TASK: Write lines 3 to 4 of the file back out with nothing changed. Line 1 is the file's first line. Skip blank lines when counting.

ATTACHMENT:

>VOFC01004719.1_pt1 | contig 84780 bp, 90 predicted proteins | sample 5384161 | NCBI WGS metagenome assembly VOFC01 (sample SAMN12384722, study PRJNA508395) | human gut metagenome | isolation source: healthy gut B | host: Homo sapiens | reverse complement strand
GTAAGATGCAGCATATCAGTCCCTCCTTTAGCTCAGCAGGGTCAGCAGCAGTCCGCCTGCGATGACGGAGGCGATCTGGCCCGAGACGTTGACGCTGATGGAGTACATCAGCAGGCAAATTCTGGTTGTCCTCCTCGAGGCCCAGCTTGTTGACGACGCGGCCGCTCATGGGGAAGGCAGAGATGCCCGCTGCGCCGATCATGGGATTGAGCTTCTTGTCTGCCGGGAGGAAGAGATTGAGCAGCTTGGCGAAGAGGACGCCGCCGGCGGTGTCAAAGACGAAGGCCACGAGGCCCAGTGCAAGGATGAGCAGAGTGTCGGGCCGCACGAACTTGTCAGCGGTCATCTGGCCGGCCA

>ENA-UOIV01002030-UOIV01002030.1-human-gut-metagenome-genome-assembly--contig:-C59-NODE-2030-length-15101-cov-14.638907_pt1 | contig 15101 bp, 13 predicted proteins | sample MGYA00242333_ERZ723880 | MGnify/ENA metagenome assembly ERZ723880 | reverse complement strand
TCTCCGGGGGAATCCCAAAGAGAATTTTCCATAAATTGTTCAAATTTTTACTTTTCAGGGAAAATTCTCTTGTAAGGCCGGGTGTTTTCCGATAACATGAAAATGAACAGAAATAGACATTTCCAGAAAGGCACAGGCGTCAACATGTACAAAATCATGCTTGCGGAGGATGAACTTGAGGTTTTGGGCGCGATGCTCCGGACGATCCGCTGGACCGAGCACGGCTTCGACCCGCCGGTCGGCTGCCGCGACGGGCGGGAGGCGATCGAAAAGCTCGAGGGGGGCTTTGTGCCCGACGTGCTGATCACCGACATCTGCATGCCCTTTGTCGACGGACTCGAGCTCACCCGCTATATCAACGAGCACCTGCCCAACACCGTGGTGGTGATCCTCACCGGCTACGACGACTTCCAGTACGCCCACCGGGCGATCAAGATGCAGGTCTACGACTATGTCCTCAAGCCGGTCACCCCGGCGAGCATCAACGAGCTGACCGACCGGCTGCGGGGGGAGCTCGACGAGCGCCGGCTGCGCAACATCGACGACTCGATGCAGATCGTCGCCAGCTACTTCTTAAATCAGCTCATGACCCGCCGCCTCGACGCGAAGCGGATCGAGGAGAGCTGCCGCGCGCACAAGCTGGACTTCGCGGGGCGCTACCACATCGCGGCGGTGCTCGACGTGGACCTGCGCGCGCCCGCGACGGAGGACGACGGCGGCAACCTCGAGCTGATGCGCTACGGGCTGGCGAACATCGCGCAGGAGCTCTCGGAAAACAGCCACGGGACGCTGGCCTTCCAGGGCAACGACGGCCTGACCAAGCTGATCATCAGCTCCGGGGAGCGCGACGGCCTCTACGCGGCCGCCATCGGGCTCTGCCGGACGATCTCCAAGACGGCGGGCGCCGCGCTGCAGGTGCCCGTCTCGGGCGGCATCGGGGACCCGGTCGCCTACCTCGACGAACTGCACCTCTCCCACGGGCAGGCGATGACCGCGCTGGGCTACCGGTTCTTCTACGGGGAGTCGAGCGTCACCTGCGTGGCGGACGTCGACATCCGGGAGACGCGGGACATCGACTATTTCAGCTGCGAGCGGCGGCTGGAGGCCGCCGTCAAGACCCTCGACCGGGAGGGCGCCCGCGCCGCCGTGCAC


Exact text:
>ENA-UOIV01002030-UOIV01002030.1-human-gut-metagenome-genome-assembly--contig:-C59-NODE-2030-length-15101-cov-14.638907_pt1 | contig 15101 bp, 13 predicted proteins | sample MGYA00242333_ERZ723880 | MGnify/ENA metagenome assembly ERZ723880 | reverse complement strand
TCTCCGGGGGAATCCCAAAGAGAATTTTCCATAAATTGTTCAAATTTTTACTTTTCAGGGAAAATTCTCTTGTAAGGCCGGGTGTTTTCCGATAACATGAAAATGAACAGAAATAGACATTTCCAGAAAGGCACAGGCGTCAACATGTACAAAATCATGCTTGCGGAGGATGAACTTGAGGTTTTGGGCGCGATGCTCCGGACGATCCGCTGGACCGAGCACGGCTTCGACCCGCCGGTCGGCTGCCGCGACGGGCGGGAGGCGATCGAAAAGCTCGAGGGGGGCTTTGTGCCCGACGTGCTGATCACCGACATCTGCATGCCCTTTGTCGACGGACTCGAGCTCACCCGCTATATCAACGAGCACCTGCCCAACACCGTGGTGGTGATCCTCACCGGCTACGACGACTTCCAGTACGCCCACCGGGCGATCAAGATGCAGGTCTACGACTATGTCCTCAAGCCGGTCACCCCGGCGAGCATCAACGAGCTGACCGACCGGCTGCGGGGGGAGCTCGACGAGCGCCGGCTGCGCAACATCGACGACTCGATGCAGATCGTCGCCAGCTACTTCTTAAATCAGCTCATGACCCGCCGCCTCGACGCGAAGCGGATCGAGGAGAGCTGCCGCGCGCACAAGCTGGACTTCGCGGGGCGCTACCACATCGCGGCGGTGCTCGACGTGGACCTGCGCGCGCCCGCGACGGAGGACGACGGCGGCAACCTCGAGCTGATGCGCTACGGGCTGGCGAACATCGCGCAGGAGCTCTCGGAAAACAGCCACGGGACGCTGGCCTTCCAGGGCAACGACGGCCTGACCAAGCTGATCATCAGCTCCGGGGAGCGCGACGGCCTCTACGCGGCCGCCATCGGGCTCTGCCGGACGATCTCCAAGACGGCGGGCGCCGCGCTGCAGGTGCCCGTCTCGGGCGGCATCGGGGACCCGGTCGCCTACCTCGACGAACTGCACCTCTCCCACGGGCAGGCGATGACCGCGCTGGGCTACCGGTTCTTCTACGGGGAGTCGAGCGTCACCTGCGTGGCGGACGTCGACATCCGGGAGACGCGGGACATCGACTATTTCAGCTGCGAGCGGCGGCTGGAGGCCGCCGTCAAGACCCTCGACCGGGAGGGCGCCCGCGCCGCCGTGCAC